Veena Mani & M Saraswathy | New Delhi/Mumbai
After going on mass casual leave for a day, about 700 medical representatives (MRs) of the India unit of UK-based pharmaceutical major AstraZeneca have planned to go on a strike. They are protesting the termination of employment contracts of about 100 MRs in the past two months. This follows a restructuring in the company’s strategy that saw divestment of its antibiotics business to Pfizer in August. Near 50 of these 100 MRs were laid off on Friday. These employees are backed by the members of the Federation of Medical Representatives of India (FMRI), which includes medical representatives from Sun Pharmaceuticals and Lupin, among others.
“FMSRAI held demonstrations at the company’s offices across the country today and now we are planning a strike,” said a spokesperson at the Federation of Medical and Sales Representatives Association of India (FMSRAI). The spokesperson confirmed that 700 members of the sales force went on casual mass leave across the country on Monday.
The employees and the federation have to give 15 days’ notice before they go on a strike. The federation said it would inform the company soon about the strike. It said about 120 employees from the antibiotics department were also expected to be laid off soon.
The company did not confirm the mass leaves or share any information regarding the negotiations. “The information you have received is factually incorrect,” said a company spokesperson in an e-mail response. “AstraZeneca has kept its employees continuously informed and updated on its business strategy. Through the course of the restructuring, we have absorbed as many employees as possible, and those in roles that were impacted have been provided financial and transitional support, including compensation packages, counselling and job placement services.” The company claimed to have followed all applicable laws and regulation.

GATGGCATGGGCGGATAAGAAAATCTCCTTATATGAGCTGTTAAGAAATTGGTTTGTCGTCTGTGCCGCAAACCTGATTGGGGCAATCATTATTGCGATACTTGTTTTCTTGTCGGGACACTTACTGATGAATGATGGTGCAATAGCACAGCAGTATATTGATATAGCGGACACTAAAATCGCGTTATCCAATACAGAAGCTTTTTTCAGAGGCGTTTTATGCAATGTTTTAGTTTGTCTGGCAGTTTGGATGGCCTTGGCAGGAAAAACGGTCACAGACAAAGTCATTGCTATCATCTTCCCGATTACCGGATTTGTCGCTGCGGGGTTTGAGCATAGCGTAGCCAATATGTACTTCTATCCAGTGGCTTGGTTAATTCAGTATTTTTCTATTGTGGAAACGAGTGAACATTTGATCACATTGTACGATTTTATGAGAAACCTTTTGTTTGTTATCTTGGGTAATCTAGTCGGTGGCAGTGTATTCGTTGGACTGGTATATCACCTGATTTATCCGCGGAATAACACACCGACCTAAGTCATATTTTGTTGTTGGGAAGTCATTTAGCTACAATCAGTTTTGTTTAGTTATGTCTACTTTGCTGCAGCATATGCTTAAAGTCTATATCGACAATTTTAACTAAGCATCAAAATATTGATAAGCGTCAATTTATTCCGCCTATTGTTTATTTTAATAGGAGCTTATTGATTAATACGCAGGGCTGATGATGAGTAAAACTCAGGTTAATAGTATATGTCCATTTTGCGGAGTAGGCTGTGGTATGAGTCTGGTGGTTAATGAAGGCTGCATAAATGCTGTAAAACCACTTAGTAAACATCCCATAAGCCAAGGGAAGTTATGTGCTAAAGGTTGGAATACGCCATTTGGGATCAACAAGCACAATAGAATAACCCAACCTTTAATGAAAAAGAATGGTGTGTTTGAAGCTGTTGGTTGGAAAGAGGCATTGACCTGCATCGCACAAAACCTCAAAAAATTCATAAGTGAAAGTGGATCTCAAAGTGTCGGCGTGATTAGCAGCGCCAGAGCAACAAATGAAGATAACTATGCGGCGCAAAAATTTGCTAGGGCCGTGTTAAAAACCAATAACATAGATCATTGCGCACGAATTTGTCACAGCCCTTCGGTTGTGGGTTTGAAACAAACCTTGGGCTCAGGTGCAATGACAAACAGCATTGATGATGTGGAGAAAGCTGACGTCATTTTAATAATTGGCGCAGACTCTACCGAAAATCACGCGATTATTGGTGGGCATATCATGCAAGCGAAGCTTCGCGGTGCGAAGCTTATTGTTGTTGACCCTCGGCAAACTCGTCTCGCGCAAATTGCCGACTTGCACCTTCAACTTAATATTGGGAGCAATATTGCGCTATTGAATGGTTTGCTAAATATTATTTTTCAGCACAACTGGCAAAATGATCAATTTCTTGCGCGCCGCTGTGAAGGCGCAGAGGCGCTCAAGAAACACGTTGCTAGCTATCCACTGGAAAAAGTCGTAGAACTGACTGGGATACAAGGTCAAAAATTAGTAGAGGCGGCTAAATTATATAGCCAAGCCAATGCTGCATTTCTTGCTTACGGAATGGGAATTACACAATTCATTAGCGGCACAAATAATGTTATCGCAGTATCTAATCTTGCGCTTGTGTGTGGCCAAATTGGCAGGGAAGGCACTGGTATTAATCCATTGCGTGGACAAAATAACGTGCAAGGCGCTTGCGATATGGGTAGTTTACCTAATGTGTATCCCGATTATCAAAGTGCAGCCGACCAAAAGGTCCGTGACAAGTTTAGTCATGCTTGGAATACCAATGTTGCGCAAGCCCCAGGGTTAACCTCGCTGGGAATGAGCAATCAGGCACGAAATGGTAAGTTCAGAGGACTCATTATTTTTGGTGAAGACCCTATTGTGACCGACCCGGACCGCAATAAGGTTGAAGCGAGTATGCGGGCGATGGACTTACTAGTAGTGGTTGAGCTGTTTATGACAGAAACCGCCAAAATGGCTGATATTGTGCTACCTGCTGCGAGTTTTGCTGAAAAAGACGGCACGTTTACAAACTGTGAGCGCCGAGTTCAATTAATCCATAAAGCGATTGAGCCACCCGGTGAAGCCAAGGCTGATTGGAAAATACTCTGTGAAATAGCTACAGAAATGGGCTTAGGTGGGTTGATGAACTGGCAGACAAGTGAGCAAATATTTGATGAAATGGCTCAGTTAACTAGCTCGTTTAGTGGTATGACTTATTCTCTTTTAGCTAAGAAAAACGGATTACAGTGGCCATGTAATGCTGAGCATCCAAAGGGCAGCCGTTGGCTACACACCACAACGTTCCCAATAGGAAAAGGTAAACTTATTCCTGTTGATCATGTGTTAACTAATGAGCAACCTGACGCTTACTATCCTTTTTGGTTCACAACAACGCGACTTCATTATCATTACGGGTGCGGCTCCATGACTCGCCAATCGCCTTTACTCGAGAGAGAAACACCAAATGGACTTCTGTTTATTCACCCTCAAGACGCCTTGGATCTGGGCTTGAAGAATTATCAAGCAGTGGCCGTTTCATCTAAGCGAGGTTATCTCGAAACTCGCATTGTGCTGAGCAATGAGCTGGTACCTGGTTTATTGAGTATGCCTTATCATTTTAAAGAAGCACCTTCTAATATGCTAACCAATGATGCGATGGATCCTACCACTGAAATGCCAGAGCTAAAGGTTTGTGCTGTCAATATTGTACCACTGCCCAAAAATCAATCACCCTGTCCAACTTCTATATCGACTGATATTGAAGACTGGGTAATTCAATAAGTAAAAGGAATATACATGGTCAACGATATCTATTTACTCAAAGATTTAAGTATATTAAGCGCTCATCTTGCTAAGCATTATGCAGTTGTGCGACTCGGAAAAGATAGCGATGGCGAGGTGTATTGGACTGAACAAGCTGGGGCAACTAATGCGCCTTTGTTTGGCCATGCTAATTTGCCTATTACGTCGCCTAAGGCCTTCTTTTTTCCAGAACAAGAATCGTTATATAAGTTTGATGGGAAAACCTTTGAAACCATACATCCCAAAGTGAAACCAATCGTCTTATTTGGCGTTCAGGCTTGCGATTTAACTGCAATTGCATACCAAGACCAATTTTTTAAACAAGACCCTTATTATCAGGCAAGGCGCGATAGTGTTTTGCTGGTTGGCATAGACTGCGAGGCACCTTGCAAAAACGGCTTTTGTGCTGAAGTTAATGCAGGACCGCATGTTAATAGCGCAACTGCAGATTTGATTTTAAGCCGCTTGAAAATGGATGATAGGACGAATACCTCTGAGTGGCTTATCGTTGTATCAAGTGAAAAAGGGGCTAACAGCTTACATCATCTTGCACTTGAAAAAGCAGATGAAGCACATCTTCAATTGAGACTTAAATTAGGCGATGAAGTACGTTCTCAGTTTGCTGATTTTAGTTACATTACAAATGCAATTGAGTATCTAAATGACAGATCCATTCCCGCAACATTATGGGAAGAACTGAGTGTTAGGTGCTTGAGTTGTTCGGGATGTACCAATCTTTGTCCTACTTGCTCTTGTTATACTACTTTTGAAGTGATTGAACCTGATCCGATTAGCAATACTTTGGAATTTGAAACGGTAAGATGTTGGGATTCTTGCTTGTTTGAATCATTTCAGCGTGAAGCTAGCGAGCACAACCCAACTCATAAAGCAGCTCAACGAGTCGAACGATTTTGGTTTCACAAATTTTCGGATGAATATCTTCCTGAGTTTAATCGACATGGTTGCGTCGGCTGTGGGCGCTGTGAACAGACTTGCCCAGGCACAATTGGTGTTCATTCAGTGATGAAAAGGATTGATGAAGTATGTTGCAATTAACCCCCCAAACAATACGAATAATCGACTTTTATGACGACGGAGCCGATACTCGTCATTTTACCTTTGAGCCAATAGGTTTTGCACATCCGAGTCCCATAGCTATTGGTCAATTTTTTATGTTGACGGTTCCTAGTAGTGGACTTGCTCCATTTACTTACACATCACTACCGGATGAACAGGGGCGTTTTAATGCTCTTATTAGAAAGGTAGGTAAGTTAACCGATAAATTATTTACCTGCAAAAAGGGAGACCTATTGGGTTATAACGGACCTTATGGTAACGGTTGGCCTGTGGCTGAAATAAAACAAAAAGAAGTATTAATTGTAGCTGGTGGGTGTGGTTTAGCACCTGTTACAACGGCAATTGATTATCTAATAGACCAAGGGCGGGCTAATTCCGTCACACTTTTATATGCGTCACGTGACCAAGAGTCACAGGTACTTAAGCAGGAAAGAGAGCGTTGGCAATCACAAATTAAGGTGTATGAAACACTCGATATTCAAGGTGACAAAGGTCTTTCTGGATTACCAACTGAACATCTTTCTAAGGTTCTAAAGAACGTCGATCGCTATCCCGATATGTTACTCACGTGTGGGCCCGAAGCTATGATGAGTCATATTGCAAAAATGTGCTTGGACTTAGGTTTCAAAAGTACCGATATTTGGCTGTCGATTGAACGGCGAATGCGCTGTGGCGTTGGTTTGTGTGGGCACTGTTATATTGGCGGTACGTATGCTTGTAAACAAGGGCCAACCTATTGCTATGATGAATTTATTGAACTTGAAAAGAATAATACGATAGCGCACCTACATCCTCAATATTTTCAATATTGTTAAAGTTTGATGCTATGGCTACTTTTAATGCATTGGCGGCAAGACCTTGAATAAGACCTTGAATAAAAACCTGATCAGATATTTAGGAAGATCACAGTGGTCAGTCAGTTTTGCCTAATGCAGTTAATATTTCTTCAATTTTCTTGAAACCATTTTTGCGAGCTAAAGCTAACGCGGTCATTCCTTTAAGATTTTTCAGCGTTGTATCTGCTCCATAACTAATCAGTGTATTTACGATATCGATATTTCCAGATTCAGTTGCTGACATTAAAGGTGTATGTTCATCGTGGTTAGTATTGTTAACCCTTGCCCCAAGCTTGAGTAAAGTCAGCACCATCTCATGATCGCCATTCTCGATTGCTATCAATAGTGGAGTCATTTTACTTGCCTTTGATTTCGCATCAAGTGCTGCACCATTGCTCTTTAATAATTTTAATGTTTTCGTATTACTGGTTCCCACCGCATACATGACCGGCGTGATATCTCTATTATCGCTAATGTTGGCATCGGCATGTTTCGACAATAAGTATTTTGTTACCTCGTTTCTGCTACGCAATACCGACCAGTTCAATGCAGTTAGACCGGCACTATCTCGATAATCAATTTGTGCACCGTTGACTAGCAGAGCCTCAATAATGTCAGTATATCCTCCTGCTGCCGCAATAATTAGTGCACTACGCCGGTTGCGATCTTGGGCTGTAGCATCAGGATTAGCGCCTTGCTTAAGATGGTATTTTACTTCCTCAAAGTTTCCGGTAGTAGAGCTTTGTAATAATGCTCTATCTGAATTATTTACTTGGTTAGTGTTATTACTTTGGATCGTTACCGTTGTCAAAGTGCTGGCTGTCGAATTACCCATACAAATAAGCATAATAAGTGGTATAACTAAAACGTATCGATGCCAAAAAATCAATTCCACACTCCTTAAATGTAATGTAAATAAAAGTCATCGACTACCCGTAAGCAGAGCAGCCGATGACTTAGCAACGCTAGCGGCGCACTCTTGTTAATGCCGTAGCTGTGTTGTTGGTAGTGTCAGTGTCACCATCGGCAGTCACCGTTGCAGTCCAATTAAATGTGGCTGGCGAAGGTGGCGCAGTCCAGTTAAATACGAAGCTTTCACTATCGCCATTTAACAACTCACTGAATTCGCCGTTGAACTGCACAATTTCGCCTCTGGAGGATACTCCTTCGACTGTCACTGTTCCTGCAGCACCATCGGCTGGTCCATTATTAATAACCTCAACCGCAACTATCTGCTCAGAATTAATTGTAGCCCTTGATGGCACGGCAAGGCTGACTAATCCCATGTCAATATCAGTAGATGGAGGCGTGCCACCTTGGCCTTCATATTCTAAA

The development comes at a time when the employees of erstwhile Ranbaxy are fighting for better working conditions and agitating against Sun Pharmaceutical’s “arbitrary transfers” and non-payment of wages. Sun Pharmaceutical acquired Ranbaxy in 2014. On Thursday, the Bombay High Court ordered Sun Pharmaceutical to disburse salaries of 48 sales representatives who have not been paid since May.
Sunil Goel, managing director at HR consultancy firm GlobalHunt, said: “The pharma industry used to work on thick margins earlier but the margins have shrunk now. Now companies need to improve productivity by enforcing optimisation of resources like manpower.”
Rituparna Chakraborty, senior vice-president at TeamLease Services, said the pharmaceuticals industry was going through a bad patch. “There is no point carrying people with you if it is becoming unviable and unsustainable,” she added.